Then I pieced together the facts I’d gathered, trying to tell my father’s story, the one he never told me. On sabbatical from my teaching job, I had the leisure to spend whole days at the keyboard, contemplating my father at a particular age, in a particular moment: at seven, on a sunny September day in Seattle, playing with his two brothers on a lake shore, realizing that one of them, 5-year-old Skippy, has disappeared, then learning, after the sheriff’s bloodhound has done its work, that Skippy slipped off the dock and drowned; or, at 11, after the funeral of his mother, standing on the sidewalk outside of the church and asking his grandparents what is going to become of him—asking who is going to care for him now; or, at 16, at a high school mixer, being bold enough to ask for a dance, then one more, then one more, with the cute 14-year-old brunette who will one day be my mother.
I might end a day’s writing session having produced only 300 words, but I would have spent hours imagining a moment in my father’s life and existing with him in it. I wrote his story chronologically and thus began to have the uncanny feeling, day by day, paragraph by paragraph, that he was moving through his life and I was moving through it with him. He was no longer the middle-age suicide; he was alive again as the teenager strolling home from school, bounding up the wooden steps of his front porch. He was the 18-year-old marine at Pearl Harbor, discovered on a bright August morning asleep at his post. He was the young man, still in college, getting a phone call from a stranger—his long-lost father—whom he meets that night for a reunion conversation and then decides never to see again. My father did not live to accompany me in my journey through life, but I was accompanying him through his.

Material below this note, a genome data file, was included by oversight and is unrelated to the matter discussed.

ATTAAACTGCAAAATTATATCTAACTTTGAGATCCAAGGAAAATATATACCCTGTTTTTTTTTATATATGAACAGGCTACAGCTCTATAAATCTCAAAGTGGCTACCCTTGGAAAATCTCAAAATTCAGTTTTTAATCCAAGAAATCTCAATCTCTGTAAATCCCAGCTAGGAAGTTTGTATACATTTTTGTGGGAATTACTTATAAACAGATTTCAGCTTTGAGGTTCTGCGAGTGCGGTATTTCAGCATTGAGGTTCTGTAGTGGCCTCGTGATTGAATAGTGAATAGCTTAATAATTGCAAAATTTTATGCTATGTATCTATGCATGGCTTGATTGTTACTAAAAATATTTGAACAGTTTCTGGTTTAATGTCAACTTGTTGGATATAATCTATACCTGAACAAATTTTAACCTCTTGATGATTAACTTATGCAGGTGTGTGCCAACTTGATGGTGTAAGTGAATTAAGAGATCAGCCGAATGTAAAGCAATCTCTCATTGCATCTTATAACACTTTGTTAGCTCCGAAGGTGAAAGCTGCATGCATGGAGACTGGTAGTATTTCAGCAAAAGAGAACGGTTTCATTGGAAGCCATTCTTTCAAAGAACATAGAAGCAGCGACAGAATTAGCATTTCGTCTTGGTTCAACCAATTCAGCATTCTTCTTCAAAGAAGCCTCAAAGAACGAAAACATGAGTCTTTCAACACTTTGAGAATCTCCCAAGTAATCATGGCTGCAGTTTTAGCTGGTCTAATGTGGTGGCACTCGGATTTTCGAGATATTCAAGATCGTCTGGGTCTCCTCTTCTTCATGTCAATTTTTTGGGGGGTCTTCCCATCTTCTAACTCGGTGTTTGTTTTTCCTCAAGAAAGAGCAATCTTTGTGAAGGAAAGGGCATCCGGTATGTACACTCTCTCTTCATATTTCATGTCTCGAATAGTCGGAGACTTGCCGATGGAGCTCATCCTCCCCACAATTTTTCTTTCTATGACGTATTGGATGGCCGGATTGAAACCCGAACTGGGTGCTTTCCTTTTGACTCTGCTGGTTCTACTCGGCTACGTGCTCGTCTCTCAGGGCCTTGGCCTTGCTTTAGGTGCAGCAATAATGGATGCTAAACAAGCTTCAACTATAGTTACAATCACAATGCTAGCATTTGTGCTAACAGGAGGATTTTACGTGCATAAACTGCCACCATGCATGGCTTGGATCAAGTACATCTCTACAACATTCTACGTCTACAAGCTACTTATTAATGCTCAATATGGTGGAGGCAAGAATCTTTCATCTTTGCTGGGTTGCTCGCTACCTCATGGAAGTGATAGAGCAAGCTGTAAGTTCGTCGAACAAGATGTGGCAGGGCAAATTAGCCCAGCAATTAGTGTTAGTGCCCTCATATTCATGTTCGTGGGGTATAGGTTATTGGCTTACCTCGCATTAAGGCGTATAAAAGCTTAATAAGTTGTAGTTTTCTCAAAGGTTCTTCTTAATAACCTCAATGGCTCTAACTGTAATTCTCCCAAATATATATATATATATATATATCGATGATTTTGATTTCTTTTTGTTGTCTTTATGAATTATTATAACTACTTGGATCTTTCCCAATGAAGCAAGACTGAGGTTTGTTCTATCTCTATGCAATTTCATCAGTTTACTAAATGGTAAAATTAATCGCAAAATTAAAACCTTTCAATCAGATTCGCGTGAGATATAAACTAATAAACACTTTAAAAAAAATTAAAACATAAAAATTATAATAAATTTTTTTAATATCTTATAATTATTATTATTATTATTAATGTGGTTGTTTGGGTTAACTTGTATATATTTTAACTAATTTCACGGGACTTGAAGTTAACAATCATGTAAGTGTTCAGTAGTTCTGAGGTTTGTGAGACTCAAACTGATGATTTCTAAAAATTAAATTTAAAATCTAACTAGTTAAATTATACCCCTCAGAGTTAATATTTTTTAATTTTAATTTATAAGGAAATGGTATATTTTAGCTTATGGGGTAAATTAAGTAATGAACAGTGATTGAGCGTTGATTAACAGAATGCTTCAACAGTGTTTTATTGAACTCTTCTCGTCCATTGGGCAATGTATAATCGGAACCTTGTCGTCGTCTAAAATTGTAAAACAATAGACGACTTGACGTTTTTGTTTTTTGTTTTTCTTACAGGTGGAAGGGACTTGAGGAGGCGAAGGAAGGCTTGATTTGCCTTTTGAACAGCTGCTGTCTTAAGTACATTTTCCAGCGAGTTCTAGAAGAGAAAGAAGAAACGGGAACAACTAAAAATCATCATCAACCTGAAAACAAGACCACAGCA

I began to feel sorry for the guy and to identify with him. After all, I too had lost a father when I was young. I too had become 16 and 20 and 35 and 40. I understand now what I couldn’t have when my father was alive. I know what it feels like to have a wife and young children and a complicated job that demands long hours of attention. I know what it is like to return home weary from work to gleeful shrieks of “Daddy! Daddy’s home!” and to feel warmed by those sounds, then slightly annoyed as my two small boys leap upon me or follow at my heels yammering of some project they need help with before I have had a moment to slip off my jacket and collect my thoughts. What was it like for my father to return home not to two children but to five or six or seven? I know what it feels like to have one’s marriage come to a breaking point. My first wife and I separated for a year, and I recall well my tangle of feelings in that sudden solitude: the dizzy mix of liberty and loneliness. Is that what my father felt when, late in my parents’ marriage, he lived for almost two years in a nondescript apartment a few miles from our home?
I wouldn’t mind talking with him about these things—and I have sometimes felt as if I could. In writing my book, I experienced moments of almost forgetting he was dead. About some impossible question regarding his life, I considered just asking my father directly, only half-realizing that this would be impossible. He was becoming that real to me, that alive—not the fixed, distant father of memory but a yearning, imperfect, strange, and changing person, as anyone is. In writing a sentence, then another, then another, I was following a path into the past toward a gift I didn’t expect and will never give back: not a feeling for why he died but a feeling for how he lived.
Chris Forhan’s memoir My Father Before Me will be published by Scribner on June 28.